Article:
Alexander Hassenstein/Associated Press

A man reborn this season, Muller has hit levels even the 2014 version of himself would be greatly impressed by.

His 14 goals and 26 assists this term speak to how effective he's been for Bayern, who themselves have enjoyed a remarkable resurgence under the influence of Hansi Flick.

In a way, he's back to his old self: able to float around and pick out spaces to manipulate, moving with the flow of the game and striking at the right time.

His on-pitch relationship with Robert Lewandowski has developed into something special; he assisted the Polish striker a league-high eight times in the Bundesliga in 2019-20, per WhoScored.com, and their one-two play against Barcelona took apart the defence.


AM: Neymar, Paris Saint-Germain

David Ramos/Associated Press

When Neymar's focus is narrowed, his eyes on the prize, there's very little you can do to stop him—Atalanta found that out the hard way last week.

He completed a ridiculous 16 dribbles in that game, per WhoScored.com, tying Lionel Messi's single-game record in the Champions League, as he tore through the Italians' defence time and time again.

It's the first time in years that he's been fit and available to take part at this stage of the competition, and he lifts PSG to a totally different level when he's present.

His finishing touch was off against Atalanta, but he laid the foundations for the win, putting the team on his back until Kylian Mbappe came on and then creating the two goalscoring scenarios that saw them qualify for the semi-finals.

His manic celebrations at the final whistle conveyed what this means to him more than any words can.


LW: Kylian MbappeParis Saint-Germain

David Ramos/Associated Press

Mbappe recovered from an ankle injury to give PSG 30 minutes against Atalanta, and those 30 minutes changed the face of the game. If ever you need a reminder of just how good the elite players are, watch their teams toil without them for a spell!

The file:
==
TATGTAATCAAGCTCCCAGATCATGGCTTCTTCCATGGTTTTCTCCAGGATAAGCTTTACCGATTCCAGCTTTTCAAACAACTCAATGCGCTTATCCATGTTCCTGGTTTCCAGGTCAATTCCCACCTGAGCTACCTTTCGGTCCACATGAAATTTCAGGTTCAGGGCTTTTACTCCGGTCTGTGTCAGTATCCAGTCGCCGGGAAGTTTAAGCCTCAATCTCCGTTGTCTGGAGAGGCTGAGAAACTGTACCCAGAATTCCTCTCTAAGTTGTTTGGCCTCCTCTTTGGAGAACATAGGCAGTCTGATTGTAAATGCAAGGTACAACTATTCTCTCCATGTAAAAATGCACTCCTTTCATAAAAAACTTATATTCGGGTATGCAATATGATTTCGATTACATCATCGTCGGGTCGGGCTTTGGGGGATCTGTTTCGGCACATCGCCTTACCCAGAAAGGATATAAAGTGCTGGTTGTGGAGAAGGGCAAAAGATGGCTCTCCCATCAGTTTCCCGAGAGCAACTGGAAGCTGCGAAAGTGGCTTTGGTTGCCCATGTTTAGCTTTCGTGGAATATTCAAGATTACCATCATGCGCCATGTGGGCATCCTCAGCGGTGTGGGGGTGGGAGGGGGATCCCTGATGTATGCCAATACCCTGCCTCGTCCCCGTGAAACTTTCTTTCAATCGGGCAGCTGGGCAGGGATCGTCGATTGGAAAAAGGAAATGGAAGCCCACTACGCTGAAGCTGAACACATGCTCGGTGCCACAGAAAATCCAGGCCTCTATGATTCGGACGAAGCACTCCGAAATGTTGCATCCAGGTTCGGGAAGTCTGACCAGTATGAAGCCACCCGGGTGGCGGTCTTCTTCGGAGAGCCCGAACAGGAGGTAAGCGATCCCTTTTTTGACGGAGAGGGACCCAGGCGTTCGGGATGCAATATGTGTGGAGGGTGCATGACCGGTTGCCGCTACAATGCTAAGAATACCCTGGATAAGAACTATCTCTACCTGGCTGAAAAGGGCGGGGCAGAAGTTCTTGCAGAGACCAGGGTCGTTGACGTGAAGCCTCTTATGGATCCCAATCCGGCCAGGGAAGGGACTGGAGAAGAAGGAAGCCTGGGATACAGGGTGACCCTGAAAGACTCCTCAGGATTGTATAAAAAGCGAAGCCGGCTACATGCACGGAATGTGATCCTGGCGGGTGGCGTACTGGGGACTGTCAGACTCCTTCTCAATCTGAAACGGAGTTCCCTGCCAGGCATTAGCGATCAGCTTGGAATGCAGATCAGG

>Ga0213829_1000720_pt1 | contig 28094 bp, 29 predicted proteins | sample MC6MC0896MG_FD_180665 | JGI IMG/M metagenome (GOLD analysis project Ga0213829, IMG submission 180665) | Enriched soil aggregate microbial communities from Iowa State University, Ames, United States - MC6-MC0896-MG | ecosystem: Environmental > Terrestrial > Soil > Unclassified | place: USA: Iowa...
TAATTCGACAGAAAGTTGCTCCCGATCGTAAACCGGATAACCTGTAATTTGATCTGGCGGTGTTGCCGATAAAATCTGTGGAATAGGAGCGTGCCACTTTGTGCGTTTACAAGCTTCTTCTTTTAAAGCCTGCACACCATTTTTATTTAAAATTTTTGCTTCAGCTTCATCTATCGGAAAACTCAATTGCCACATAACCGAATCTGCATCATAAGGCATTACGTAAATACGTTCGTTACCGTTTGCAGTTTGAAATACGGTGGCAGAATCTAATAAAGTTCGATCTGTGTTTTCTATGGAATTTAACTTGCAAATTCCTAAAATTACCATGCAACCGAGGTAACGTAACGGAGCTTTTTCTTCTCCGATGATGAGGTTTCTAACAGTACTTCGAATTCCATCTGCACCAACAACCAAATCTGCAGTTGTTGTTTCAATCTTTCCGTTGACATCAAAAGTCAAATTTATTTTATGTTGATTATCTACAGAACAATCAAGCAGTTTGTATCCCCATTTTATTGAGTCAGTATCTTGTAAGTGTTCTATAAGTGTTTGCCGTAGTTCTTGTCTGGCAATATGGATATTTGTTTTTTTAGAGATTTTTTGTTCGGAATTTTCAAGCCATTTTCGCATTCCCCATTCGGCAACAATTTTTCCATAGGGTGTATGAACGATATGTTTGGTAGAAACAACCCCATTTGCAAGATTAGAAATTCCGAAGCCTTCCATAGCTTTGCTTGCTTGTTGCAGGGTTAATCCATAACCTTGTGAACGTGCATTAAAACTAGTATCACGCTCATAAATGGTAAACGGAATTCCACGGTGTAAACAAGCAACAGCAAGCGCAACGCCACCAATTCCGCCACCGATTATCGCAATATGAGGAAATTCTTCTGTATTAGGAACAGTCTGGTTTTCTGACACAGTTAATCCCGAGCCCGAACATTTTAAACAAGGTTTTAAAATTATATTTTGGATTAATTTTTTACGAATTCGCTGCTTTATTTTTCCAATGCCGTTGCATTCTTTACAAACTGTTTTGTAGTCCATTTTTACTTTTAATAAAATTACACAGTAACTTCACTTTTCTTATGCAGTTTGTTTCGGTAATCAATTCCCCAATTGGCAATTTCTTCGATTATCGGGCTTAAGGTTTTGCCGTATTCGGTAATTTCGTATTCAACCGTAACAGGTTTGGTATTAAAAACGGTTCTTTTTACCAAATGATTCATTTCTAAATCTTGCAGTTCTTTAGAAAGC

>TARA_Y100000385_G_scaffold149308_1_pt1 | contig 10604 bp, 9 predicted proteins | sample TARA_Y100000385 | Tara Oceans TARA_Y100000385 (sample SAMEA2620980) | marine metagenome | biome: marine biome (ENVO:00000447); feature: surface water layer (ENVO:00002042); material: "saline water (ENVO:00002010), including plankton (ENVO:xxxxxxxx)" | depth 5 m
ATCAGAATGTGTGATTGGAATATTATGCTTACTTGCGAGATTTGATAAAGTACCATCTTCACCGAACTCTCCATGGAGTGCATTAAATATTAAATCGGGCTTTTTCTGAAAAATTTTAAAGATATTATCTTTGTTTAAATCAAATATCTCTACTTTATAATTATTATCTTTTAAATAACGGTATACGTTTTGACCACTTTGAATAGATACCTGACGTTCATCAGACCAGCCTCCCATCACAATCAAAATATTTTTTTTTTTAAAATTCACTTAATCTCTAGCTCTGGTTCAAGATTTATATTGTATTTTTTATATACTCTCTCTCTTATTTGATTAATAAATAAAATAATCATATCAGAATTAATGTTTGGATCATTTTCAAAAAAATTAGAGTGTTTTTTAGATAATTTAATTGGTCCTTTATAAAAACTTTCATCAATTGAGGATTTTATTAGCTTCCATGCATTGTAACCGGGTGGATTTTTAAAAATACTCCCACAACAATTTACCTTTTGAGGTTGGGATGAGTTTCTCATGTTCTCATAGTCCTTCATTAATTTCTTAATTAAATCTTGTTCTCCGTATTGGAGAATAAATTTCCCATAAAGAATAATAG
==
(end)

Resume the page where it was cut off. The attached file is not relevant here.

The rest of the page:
The France international's speed, directness and great timing of runs ripped apart Atalanta's right side. He drove Hans Hateboer back and breached the space behind him constantly, giving Neymar a pass to aim for and supplying the game-winning assist late on.

We've reached the stage where Mbappe is a top-five player in football, a true game-changer and game-plan-wrecker, the type of player it takes two or more men to stop. That PSG have two of those types is the reason they're a true contender for the crown.


ST: Robert Lewandowski, Bayern Munich

Matthias Schrader/Associated Press

This is the best Lewandowski has ever been.

He's always been a complete forward, and since 2012 he's been near or at the top of the game, but the 2020 version of him is a level above even that.

His cute finish against Barcelona in the quarter-finals was his 54th goal of the season in all competitions, and his lay-off for Muller's opener was his ninth assist. He is the epicentre of football's most dangerous, fluid attack; his sharp-shooting has hit new levels of dangerous.

In recent weeks there have been cries that the cancellation of the 2020 Ballon d'Or has robbed Lewandowski of what would be his first-ever win of that trophy. Given the evidence we have to date, it's hard to disagree with that sentiment.

He was the only choice to lead our XI's line and the perfect note to end on.


Follow @stighefootball


All statistics via Transfermarkt.co.uk, unless noted otherwise.